One reason the world is more aware of this year’s midterms is the sheer star-power that has been thrown behind the campaign to vote.
Comedian Billy Eichner, with the help of many celebrity friends, spearheaded the “Glam up the midterms” campaign in a bid to get younger voters interested in a ballot usually consigned to the retired and over 60s.
Big names such as Michelle Obama, actor Julia Louis-Dreyfuss, Olympic skater Adam Rippon, actor Tom Hanks, and musicians Lady Gaga, Janelle Monae, and Lin Manuel-Miranda, took to social media to urge people to get their #VotingSquad ready for polling day.
Residents in the state of Georgia had superstars Will Ferrell and Oprah Winfrey knocking on their doors canvassing for Democrat governor hopeful Stacey Abrams.
Rarely has there been such a considerable mobilisation behind exercising your democratic rights. Even the famously apolitical Taylor Swift urged her 112 million Instagram followers to “make their vote count.”
And it seems to be working. More than 30 million Americans have cast early ballots ahead of today’s election – far more than during the 2014 midterms.
What do the polls say?
The latest poll from CNN has the Democrats in the lead and likely to win the House with a 226-seat majority. But this is still very tight, and it is well within the margin of error for it to swing the other way in favour of the Republicans.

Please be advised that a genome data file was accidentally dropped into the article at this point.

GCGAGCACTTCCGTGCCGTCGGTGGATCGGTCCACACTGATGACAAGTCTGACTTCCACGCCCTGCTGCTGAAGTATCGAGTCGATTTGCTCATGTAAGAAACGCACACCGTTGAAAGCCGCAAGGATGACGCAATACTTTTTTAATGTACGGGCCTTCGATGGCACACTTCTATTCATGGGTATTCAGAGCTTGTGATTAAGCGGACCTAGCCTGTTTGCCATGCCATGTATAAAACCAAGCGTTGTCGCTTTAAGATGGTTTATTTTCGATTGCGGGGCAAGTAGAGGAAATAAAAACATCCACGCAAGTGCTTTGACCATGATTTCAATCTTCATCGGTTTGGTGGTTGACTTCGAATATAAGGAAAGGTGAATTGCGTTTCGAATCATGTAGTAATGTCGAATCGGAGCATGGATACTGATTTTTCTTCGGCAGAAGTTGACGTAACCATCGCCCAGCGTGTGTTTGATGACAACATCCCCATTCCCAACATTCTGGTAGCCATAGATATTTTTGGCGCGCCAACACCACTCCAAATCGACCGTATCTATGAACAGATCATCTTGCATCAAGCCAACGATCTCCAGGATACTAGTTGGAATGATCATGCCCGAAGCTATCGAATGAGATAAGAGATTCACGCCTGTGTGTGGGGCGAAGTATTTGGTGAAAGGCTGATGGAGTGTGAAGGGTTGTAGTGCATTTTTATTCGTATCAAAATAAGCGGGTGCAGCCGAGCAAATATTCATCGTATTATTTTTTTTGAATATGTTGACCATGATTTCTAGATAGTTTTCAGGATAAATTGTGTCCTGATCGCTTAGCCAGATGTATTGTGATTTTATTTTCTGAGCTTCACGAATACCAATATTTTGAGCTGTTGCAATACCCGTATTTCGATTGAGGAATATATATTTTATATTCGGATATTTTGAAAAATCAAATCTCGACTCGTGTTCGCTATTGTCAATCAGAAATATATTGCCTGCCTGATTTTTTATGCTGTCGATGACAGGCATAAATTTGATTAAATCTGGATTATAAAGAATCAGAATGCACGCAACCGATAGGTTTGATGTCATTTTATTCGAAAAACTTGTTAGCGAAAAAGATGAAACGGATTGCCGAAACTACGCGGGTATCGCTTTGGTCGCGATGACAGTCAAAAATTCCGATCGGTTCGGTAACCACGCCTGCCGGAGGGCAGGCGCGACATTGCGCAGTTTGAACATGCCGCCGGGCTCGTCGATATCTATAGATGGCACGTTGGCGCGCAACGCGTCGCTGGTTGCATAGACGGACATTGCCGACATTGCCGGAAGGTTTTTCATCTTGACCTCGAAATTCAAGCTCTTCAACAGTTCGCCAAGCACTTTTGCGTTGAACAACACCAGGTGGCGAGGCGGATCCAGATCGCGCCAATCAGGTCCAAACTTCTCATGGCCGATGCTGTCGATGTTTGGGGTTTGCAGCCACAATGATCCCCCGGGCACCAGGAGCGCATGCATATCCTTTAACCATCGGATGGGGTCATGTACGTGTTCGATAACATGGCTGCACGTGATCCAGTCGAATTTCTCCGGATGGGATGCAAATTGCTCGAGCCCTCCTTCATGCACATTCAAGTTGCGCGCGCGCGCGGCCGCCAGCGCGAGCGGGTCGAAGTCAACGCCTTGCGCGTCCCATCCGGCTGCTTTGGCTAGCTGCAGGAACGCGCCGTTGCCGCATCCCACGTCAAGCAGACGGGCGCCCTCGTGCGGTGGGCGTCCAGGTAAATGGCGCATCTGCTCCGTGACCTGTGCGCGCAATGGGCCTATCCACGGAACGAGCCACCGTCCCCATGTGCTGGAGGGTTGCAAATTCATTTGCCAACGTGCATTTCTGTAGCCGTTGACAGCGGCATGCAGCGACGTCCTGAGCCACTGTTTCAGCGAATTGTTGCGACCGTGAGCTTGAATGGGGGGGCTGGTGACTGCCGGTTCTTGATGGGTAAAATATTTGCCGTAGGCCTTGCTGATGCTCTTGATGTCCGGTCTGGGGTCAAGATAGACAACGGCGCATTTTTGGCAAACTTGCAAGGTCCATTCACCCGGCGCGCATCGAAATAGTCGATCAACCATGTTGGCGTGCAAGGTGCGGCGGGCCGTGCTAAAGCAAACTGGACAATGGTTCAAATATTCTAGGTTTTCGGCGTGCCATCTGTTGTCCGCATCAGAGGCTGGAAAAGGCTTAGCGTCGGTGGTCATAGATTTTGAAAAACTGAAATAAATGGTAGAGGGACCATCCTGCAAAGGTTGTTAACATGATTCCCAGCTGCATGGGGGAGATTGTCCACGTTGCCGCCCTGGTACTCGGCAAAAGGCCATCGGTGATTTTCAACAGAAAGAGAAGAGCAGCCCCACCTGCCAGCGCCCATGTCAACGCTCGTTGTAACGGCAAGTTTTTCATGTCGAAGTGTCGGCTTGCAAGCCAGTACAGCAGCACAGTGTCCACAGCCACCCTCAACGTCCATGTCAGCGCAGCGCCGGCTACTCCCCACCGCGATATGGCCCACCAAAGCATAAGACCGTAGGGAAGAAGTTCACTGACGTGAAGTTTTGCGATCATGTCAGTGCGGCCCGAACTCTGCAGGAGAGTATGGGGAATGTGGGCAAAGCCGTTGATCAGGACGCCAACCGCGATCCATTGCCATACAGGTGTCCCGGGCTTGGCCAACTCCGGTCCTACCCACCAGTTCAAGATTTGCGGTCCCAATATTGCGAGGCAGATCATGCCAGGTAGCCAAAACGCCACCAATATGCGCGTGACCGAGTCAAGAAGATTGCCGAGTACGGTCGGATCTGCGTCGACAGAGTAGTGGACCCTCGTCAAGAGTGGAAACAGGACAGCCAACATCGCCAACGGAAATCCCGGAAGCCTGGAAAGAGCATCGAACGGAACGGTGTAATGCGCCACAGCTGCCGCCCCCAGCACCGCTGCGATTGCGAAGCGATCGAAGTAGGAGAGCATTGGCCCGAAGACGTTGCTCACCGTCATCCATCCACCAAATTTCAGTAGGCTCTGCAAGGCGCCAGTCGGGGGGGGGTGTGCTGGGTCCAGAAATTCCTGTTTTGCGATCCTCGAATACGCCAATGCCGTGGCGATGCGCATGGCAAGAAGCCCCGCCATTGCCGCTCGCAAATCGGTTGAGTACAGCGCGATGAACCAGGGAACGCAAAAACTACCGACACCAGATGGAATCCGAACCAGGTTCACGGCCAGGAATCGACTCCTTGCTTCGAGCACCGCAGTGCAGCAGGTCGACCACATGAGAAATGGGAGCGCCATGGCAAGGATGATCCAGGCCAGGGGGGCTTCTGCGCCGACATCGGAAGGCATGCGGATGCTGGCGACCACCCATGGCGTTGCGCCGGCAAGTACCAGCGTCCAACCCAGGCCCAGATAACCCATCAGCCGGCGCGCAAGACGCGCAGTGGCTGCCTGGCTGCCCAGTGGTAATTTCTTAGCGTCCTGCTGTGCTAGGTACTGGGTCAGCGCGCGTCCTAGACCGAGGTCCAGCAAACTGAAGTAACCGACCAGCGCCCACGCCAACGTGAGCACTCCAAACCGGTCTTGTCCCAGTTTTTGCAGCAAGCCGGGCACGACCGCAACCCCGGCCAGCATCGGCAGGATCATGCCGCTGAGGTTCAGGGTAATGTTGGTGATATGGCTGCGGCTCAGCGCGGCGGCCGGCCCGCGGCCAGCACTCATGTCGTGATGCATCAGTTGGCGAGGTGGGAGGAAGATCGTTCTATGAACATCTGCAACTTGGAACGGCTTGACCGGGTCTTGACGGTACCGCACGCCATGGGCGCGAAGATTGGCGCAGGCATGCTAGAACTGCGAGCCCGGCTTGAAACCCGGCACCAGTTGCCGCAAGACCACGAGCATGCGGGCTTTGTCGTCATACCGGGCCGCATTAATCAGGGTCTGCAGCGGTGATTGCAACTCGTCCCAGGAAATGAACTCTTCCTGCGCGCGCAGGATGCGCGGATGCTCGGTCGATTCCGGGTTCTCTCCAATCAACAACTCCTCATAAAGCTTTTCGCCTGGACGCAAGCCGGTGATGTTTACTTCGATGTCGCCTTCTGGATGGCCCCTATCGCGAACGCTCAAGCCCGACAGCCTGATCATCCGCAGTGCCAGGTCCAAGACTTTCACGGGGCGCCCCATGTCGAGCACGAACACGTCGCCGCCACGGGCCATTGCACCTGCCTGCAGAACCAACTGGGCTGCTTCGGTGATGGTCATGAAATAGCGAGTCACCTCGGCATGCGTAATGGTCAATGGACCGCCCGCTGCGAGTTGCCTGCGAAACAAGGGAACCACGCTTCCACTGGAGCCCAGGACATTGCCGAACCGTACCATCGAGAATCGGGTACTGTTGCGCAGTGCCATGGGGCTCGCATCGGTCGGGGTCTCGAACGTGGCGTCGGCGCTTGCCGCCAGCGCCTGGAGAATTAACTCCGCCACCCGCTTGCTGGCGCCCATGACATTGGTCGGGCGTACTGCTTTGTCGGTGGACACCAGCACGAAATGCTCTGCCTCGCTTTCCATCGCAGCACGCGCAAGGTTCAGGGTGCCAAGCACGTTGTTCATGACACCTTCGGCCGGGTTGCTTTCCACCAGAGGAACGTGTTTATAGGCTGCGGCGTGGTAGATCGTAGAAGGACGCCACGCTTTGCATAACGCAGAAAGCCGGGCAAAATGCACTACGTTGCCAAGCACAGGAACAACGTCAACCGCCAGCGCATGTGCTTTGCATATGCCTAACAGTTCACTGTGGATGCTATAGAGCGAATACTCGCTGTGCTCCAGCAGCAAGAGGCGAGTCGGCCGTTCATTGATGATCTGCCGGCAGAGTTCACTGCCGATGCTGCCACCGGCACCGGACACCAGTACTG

In the Senate, Republicans are forecast to maintain a slight majority with 52 seats to Democrats’ 48. But, once again, it is too close to call with any certainty.
It is the close nature of the race that is, in part, drawing people to the polls.
Like most things in the Trump presidency, the midterms have been riddled with controversy.
Cases of voter suppression have been widespread and usually directed at preventing minorities – who tend to favour Democrats – from casting their ballot. A number of new pieces of legislation have been enacted to crackdown on voter fraud, despite there being very little evidence that this happens.
Racism has taken centre stage in this election cycle. Trump has used a caravan of migrants coming through Central America to stoke fear among his base. He has called those seeking asylum “criminals” and said there are “Middle Easterners” and violent gang members in the crowds slowly making their way to the US border.
Trump has pounced on immigration as a central pillar of the Republican agenda, releasing a racist campaign ad just five days before polls open, blaming Democrats for allowing in Mexican cop-killer Luis Bracamontes despite him entering the country illegally.
A spate of attempted bombings also rocked the campaign season when a number of pipe bombs were mailed to prominent Trump critics – including the Clintons, news network CNN, philanthropist George Soros, and actor Robert De Niro, among others.
In spite of – or perhaps because of – Trump’s fearmongering and race-baiting, this midterm election features the most diverse set of candidates ever.
Many of them, if victorious, will mark historic firsts. Stacey Abrams could become the first black woman governor in the country. In Michigan and Minnesota, two candidates could be the first Muslim women elected to Congress. And in Vermont, the first openly transgender governor could take office.
The post Beto, ballots and bombs: The US midterms explained appeared first on Asian Correspondent.